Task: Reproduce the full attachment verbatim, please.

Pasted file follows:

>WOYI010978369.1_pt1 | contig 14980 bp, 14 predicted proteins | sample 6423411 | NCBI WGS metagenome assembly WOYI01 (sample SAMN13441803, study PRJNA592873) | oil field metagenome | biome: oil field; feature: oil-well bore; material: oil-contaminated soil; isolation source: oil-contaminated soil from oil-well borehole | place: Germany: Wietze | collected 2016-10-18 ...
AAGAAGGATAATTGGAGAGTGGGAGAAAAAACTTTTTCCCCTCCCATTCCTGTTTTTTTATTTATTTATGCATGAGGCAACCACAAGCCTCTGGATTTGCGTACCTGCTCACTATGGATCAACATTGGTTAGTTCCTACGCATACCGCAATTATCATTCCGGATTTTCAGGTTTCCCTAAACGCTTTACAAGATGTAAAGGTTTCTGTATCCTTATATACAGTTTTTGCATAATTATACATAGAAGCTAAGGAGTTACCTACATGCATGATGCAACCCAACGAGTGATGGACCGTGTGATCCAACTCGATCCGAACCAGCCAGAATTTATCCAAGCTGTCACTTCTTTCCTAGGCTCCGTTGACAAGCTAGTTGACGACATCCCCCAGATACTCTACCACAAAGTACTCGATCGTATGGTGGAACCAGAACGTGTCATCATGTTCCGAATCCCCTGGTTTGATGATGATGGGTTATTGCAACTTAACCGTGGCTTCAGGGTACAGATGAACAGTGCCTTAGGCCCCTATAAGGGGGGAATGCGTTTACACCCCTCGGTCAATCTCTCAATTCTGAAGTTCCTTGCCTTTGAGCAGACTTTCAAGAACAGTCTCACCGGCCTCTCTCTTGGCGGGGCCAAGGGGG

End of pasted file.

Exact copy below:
>WOYI010978369.1_pt1 | contig 14980 bp, 14 predicted proteins | sample 6423411 | NCBI WGS metagenome assembly WOYI01 (sample SAMN13441803, study PRJNA592873) | oil field metagenome | biome: oil field; feature: oil-well bore; material: oil-contaminated soil; isolation source: oil-contaminated soil from oil-well borehole | place: Germany: Wietze | collected 2016-10-18 ...
AAGAAGGATAATTGGAGAGTGGGAGAAAAAACTTTTTCCCCTCCCATTCCTGTTTTTTTATTTATTTATGCATGAGGCAACCACAAGCCTCTGGATTTGCGTACCTGCTCACTATGGATCAACATTGGTTAGTTCCTACGCATACCGCAATTATCATTCCGGATTTTCAGGTTTCCCTAAACGCTTTACAAGATGTAAAGGTTTCTGTATCCTTATATACAGTTTTTGCATAATTATACATAGAAGCTAAGGAGTTACCTACATGCATGATGCAACCCAACGAGTGATGGACCGTGTGATCCAACTCGATCCGAACCAGCCAGAATTTATCCAAGCTGTCACTTCTTTCCTAGGCTCCGTTGACAAGCTAGTTGACGACATCCCCCAGATACTCTACCACAAAGTACTCGATCGTATGGTGGAACCAGAACGTGTCATCATGTTCCGAATCCCCTGGTTTGATGATGATGGGTTATTGCAACTTAACCGTGGCTTCAGGGTACAGATGAACAGTGCCTTAGGCCCCTATAAGGGGGGAATGCGTTTACACCCCTCGGTCAATCTCTCAATTCTGAAGTTCCTTGCCTTTGAGCAGACTTTCAAGAACAGTCTCACCGGCCTCTCTCTTGGCGGGGCCAAGGGGG